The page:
The genera Brachiaria and Urochloa are closely related, and the two are united by some authors. See Veldkamp, Taxon 45 (1986) 319. However, this unification is not accepted by all authors - see Flora of China Vol 22 pp520-523 2006. We are following the treatment in the Flora of China and the Kew 'World Checklist of Selected Plant Families', and treating the two genera as distinct[
Brachiaria and Urochloa are distinguished mainly by habit, Urochloa having rather more flattened, cuspidate spikelets enclosing a pronounced mucro from the upper lemma. The different spikelet orientation is also characteristic, though not obvious when the spikelets are paired. In Urochloa the lower glume faces outward, whereas in Brachiaria it lies against the rachis[
Digitaria distachya (L.) Pers.
Panicum distachyon L.
Urochloa distachya (L.) T.Q.Nguyen
Common Name: Armgrass Millet
Brachiaria distachya is a more or less perennial, evergreen grass producing a cluster of slender, straggling culms 5 - 35cm tall. The stems usually form roots at their lower nodes[
The plant is used to bind sandy soils, especially in coastal areas.
Arabian Peninsula - Oman; E. Asia - Pakistan, India, Sri Lanka, Nepal, Bangladesh, Myanmar, through tropical Asia to Australia and the Pacific
Open sandy places, inundated fields, riverbanks; at elevations to 20 metres[
]. Sandy soils in disturbed places, along roads and railway lines in Eucalypt forest, dune forest, various types of woodland and shrubland[
|Other Uses Rating||
Brachiaria distachya is adapted to humid tropical lowlands, with rain all year round or with monsoons and a dry season[
]. It can also succeed in warm temperate climates where winters are mild and frosts are few or none[
The plant prefers full sun but can grow under light shady conditions such as occur in old coconut plantations or orchards[
]. It is adapted to a wide variety of soil types, including fertility, humidity and lighting conditions. It is common on sandy soils and sandy alluvium, and also tolerates clay soils[
]. It does not tolerate waterlogging but is well adapted to sandy loam soils[
]. The plant is abundant in wetlands and flooded areas, and resists temporary flooding very well, when it acquires substantial green mass that floats on top of the water[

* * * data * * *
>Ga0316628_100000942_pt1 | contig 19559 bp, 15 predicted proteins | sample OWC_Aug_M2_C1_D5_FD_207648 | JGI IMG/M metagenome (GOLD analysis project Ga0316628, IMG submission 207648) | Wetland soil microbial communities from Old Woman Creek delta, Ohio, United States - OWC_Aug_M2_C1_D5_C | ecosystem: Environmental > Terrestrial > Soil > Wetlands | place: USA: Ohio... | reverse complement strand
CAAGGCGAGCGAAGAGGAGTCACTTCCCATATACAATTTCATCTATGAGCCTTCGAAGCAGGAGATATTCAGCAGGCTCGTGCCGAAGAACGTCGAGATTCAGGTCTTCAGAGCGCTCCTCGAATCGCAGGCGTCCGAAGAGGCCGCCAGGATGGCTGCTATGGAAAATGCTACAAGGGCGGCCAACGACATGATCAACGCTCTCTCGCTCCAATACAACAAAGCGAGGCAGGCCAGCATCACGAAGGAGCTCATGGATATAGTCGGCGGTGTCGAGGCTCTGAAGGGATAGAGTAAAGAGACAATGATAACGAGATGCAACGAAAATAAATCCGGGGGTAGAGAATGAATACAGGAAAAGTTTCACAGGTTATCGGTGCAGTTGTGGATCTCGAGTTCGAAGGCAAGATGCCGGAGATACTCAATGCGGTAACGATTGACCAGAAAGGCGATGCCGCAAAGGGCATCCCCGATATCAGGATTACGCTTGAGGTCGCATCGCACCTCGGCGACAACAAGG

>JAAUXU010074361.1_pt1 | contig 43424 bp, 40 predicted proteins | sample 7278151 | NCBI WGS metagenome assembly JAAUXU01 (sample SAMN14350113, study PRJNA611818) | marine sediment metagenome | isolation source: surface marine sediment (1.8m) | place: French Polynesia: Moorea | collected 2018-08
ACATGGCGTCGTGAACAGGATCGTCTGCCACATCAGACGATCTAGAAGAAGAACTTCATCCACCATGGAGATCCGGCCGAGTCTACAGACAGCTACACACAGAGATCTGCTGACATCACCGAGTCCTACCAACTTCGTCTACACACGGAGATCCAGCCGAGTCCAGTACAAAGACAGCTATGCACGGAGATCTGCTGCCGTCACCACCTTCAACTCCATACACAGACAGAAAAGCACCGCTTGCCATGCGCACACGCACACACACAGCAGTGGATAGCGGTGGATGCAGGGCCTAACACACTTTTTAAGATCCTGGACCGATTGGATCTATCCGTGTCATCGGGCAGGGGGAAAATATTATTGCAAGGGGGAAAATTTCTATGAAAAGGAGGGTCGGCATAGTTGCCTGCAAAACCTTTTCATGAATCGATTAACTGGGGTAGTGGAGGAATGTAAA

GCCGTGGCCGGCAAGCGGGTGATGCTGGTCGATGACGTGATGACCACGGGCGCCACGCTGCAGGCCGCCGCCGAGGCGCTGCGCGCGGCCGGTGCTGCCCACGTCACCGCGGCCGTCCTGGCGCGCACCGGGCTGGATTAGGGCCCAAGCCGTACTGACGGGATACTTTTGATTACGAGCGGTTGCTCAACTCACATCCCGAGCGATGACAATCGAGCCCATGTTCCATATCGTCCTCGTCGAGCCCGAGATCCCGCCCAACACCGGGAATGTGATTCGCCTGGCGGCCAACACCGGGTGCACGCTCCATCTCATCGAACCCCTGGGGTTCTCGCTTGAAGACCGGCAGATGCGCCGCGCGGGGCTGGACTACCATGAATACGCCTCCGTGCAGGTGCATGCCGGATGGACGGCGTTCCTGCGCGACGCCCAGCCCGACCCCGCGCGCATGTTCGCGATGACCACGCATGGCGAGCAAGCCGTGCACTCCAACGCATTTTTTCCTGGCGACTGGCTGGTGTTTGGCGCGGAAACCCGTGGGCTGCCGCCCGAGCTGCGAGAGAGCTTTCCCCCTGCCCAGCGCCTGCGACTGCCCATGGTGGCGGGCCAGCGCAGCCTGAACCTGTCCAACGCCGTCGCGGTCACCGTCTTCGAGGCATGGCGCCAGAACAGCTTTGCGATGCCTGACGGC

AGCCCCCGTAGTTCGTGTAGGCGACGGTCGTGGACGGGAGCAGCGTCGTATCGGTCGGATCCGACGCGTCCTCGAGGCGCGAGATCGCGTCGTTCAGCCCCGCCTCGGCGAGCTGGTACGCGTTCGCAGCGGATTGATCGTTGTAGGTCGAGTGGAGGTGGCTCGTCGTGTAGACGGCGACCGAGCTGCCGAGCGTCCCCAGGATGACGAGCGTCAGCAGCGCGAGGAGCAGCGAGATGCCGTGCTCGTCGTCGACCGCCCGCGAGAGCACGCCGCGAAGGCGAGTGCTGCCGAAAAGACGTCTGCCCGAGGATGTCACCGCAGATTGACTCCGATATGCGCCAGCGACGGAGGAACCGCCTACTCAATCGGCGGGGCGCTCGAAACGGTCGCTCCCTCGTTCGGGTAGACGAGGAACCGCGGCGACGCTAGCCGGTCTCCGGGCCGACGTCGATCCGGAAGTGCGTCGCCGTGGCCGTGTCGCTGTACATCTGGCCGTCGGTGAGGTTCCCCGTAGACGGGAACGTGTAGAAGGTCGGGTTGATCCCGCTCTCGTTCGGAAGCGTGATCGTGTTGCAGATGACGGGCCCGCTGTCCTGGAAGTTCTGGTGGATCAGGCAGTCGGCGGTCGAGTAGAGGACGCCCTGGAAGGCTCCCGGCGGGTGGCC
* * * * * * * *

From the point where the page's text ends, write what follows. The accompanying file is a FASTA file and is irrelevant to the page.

Brachiaria distachya is a very aggressive plant, especially in humid areas and wetlands. It has escaped from cultivation and become a weed in many parts of the tropics and is likely to become a threat in disturbed wetlands, riparian habitats, and dune systems by altering these ecosystems, displacing native species, or threatening local populations. Because it is highly competitive and produces a large volume of biomass, the species reduces species diversity and the functional diversity of indigenous macrophytes. Its allelopathic components, resistance to long periods of drought, and high germination capacity in low light conditions increase its competitive ability. When it forms extensive mats it impacts the native diversity of plants and also of fishes. Commonly invasive along margins of lakes and multiple use reservoirs, the presence of this species in water bodies generates water loss by transpiration, reduces water flow in canals, increases siltation, and generates higher maintenance costs[
Plants can flower all year round[
The plant is a good soil binder in sandy areas, such as coastal dunes, but because of its rampant habit it may develop into a troublesome weed[
The plant can be used as a trap crop to diversify sorghum ecosystems, which may result in reduced shoot fly (Atherigona soccata) densities[
Seed - sow in situ. Germination in the field occurs when soil temperatures reach 25°c in Florida, USA[
If you have any useful information about this plant, please leave a comment. Comments have to be approved before they are shown here.